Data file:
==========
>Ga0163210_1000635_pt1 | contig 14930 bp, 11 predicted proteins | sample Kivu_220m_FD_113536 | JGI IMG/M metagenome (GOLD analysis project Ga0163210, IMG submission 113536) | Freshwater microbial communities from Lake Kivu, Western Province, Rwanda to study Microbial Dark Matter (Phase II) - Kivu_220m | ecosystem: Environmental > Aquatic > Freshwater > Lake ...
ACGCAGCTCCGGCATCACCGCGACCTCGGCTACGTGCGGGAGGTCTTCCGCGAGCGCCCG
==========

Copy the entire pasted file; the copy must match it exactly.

>Ga0163210_1000635_pt1 | contig 14930 bp, 11 predicted proteins | sample Kivu_220m_FD_113536 | JGI IMG/M metagenome (GOLD analysis project Ga0163210, IMG submission 113536) | Freshwater microbial communities from Lake Kivu, Western Province, Rwanda to study Microbial Dark Matter (Phase II) - Kivu_220m | ecosystem: Environmental > Aquatic > Freshwater > Lake ...
ACGCAGCTCCGGCATCACCGCGACCTCGGCTACGTGCGGGAGGTCTTCCGCGAGCGCCCG